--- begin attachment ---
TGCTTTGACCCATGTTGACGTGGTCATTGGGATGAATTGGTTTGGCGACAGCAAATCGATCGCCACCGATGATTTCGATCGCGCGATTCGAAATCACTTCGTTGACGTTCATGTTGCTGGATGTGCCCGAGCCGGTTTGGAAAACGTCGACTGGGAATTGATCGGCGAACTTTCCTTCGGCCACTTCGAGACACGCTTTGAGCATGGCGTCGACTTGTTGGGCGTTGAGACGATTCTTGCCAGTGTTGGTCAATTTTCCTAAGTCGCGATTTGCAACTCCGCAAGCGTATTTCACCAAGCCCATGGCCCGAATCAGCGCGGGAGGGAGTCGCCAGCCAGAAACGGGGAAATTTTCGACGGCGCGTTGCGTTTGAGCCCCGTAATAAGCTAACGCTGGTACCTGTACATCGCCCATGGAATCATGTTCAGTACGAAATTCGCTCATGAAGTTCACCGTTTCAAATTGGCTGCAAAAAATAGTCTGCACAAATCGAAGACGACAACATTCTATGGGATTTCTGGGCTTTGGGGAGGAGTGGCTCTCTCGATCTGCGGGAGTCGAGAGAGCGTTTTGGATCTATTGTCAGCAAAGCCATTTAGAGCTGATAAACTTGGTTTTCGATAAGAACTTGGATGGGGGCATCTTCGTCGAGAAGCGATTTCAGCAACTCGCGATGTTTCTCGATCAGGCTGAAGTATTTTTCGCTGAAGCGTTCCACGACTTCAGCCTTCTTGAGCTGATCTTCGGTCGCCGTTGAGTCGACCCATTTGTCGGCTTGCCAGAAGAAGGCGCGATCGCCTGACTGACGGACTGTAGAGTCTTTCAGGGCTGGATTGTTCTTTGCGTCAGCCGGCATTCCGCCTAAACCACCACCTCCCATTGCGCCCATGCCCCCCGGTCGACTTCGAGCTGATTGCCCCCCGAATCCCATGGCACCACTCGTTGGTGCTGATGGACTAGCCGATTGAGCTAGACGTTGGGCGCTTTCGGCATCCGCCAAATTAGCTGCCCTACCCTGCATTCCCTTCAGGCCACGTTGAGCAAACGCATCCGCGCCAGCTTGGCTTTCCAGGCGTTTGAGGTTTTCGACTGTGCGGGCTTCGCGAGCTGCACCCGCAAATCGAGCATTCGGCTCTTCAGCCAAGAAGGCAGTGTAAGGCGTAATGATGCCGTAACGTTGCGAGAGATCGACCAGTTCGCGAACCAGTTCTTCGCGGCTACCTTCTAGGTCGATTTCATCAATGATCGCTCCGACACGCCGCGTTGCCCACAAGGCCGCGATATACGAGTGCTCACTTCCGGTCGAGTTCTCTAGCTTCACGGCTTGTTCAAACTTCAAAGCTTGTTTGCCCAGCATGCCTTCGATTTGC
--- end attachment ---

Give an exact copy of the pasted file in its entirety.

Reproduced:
TGCTTTGACCCATGTTGACGTGGTCATTGGGATGAATTGGTTTGGCGACAGCAAATCGATCGCCACCGATGATTTCGATCGCGCGATTCGAAATCACTTCGTTGACGTTCATGTTGCTGGATGTGCCCGAGCCGGTTTGGAAAACGTCGACTGGGAATTGATCGGCGAACTTTCCTTCGGCCACTTCGAGACACGCTTTGAGCATGGCGTCGACTTGTTGGGCGTTGAGACGATTCTTGCCAGTGTTGGTCAATTTTCCTAAGTCGCGATTTGCAACTCCGCAAGCGTATTTCACCAAGCCCATGGCCCGAATCAGCGCGGGAGGGAGTCGCCAGCCAGAAACGGGGAAATTTTCGACGGCGCGTTGCGTTTGAGCCCCGTAATAAGCTAACGCTGGTACCTGTACATCGCCCATGGAATCATGTTCAGTACGAAATTCGCTCATGAAGTTCACCGTTTCAAATTGGCTGCAAAAAATAGTCTGCACAAATCGAAGACGACAACATTCTATGGGATTTCTGGGCTTTGGGGAGGAGTGGCTCTCTCGATCTGCGGGAGTCGAGAGAGCGTTTTGGATCTATTGTCAGCAAAGCCATTTAGAGCTGATAAACTTGGTTTTCGATAAGAACTTGGATGGGGGCATCTTCGTCGAGAAGCGATTTCAGCAACTCGCGATGTTTCTCGATCAGGCTGAAGTATTTTTCGCTGAAGCGTTCCACGACTTCAGCCTTCTTGAGCTGATCTTCGGTCGCCGTTGAGTCGACCCATTTGTCGGCTTGCCAGAAGAAGGCGCGATCGCCTGACTGACGGACTGTAGAGTCTTTCAGGGCTGGATTGTTCTTTGCGTCAGCCGGCATTCCGCCTAAACCACCACCTCCCATTGCGCCCATGCCCCCCGGTCGACTTCGAGCTGATTGCCCCCCGAATCCCATGGCACCACTCGTTGGTGCTGATGGACTAGCCGATTGAGCTAGACGTTGGGCGCTTTCGGCATCCGCCAAATTAGCTGCCCTACCCTGCATTCCCTTCAGGCCACGTTGAGCAAACGCATCCGCGCCAGCTTGGCTTTCCAGGCGTTTGAGGTTTTCGACTGTGCGGGCTTCGCGAGCTGCACCCGCAAATCGAGCATTCGGCTCTTCAGCCAAGAAGGCAGTGTAAGGCGTAATGATGCCGTAACGTTGCGAGAGATCGACCAGTTCGCGAACCAGTTCTTCGCGGCTACCTTCTAGGTCGATTTCATCAATGATCGCTCCGACACGCCGCGTTGCCCACAAGGCCGCGATATACGAGTGCTCACTTCCGGTCGAGTTCTCTAGCTTCACGGCTTGTTCAAACTTCAAAGCTTGTTTGCCCAGCATGCCTTCGATTTGC